A WORCESTER peer played an instrumental role in organising the recent visit of Burmese opposition leader Aung San Suu Kyi.

Ms Suu Kyi accepted an honorary degree from Oxford University last Wednesday before addressing members of both houses of Parliament on Thursday.

The visit was instigated by Lord Faulkner of Worcester, who knew Ms Suu Kyi when they both studied politics, philosophy and economics at Oxford from 1964 to 1967.

Ms Suu Kyi, who spent nearly 20 years under house arrest in Burma, was awarded the honorary degree in 1991 but was unable to collect it until now for fear she would not be allowed to return home.

Lord Faulkner, a member of the British Burmese all party parliamentary group, first mentioned the outstanding degree during a chance conversation with the university’s vice-chancellor.

He said: “I then got a message to her in Rangoon through the British Embassy just asking her if she would be interested and pleased to receive the degree and the word came back, yes.”

He visited her at her home in February to invite her to the ceremony.

He said: “She said she would come and it would give her the chance to spend her 67th birthday in Oxford with her son.

“From that point the rest of her visit started to take shape.“ Lord Faulkner also approached the speakers of both houses to see if she could address parliament.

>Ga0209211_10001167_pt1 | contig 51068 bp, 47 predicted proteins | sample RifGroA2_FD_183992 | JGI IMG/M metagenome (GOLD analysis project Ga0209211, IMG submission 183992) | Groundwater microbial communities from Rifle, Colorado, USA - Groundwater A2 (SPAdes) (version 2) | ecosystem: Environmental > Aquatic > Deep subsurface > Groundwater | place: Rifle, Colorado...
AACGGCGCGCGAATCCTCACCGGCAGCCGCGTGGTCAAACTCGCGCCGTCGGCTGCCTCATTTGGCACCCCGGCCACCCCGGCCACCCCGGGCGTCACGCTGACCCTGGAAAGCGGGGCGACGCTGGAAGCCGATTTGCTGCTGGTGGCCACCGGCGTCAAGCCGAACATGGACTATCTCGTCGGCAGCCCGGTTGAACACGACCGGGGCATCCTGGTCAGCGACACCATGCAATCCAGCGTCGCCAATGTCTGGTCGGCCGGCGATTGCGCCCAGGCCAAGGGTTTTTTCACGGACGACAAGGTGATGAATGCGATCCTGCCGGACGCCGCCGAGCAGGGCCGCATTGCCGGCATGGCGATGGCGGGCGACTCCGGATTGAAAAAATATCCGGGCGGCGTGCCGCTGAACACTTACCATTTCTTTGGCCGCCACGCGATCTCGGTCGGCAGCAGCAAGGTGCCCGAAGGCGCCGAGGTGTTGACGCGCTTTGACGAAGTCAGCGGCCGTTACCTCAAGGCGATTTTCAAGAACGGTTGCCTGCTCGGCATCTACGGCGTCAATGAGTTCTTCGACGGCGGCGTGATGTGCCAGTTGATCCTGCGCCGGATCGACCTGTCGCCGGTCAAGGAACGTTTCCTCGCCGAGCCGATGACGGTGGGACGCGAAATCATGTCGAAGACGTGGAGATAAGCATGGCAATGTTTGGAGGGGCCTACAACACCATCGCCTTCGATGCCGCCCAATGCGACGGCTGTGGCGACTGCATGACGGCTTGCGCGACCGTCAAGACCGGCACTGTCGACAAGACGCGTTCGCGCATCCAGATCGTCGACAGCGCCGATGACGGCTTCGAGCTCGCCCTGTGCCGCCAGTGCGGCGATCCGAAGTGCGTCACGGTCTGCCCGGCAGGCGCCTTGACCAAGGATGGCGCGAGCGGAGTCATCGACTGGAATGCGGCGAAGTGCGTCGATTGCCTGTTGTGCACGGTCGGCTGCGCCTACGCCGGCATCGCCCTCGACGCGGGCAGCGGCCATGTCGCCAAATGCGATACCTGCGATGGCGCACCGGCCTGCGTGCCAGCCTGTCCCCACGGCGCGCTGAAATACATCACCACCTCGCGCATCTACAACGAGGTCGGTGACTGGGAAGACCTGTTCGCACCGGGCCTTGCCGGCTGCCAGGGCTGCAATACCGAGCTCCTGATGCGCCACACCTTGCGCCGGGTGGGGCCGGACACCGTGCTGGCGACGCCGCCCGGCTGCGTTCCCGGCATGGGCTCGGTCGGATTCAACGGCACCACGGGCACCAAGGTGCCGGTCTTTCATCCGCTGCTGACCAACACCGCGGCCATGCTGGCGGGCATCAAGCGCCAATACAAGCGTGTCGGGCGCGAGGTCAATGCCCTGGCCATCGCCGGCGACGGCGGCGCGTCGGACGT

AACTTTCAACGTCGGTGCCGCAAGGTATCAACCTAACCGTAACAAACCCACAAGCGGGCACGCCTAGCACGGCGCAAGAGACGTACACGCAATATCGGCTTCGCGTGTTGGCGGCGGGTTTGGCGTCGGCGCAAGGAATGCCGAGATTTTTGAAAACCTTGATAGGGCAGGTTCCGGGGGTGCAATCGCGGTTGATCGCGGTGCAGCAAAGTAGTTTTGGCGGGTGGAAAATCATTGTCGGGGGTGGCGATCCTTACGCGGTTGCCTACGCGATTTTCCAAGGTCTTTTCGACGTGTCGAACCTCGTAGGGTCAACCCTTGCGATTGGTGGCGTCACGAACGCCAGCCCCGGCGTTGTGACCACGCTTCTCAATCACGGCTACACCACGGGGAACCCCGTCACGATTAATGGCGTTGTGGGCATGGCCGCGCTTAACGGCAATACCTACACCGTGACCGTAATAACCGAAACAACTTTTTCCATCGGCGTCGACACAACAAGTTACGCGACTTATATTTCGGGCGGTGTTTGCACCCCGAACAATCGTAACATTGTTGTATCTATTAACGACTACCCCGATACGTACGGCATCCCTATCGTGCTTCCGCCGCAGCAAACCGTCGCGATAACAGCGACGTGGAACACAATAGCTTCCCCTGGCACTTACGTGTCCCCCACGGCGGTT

They agreed and Ms Suu Kyi became the first opposition leader and only the second woman after the Queen to address a joint session of both houses in Westminster Hall.

Remembering his Oxford days, Lord Faulkner said: “She was the only Burmese student in Oxford at the time and the only student whose father had been assassinated as prime minister so she was pretty special and we knew that.

“I don’t think we ever dreamed that she would achieve this world status that she has acquired now.”

Lord Faulkner said the young Ms Suu Kyi was “unflamboyant and very quiet” but already possessed some of the qualities for which she has become known.

On meeting her again last week, he said: “I was absolutely starstruck by her. She is the most magnetic personality I’ve ever met.”

Lord Faulkner, who attended both events, said: “She gave an extraordinary speech after the degree ceremony.

“It was astonishing. There was virtually not a dry eye in the place.

“She was talking about how her time in Oxford was her happiest time, how being a student there in the 60s was an idyllic experience and how she met her husband and had her family.

“I then met her again at the Speaker’s house for tea.

"We talked a bit about the sort of lectures we went to and the people we both knew.

“It has been a remarkable week.”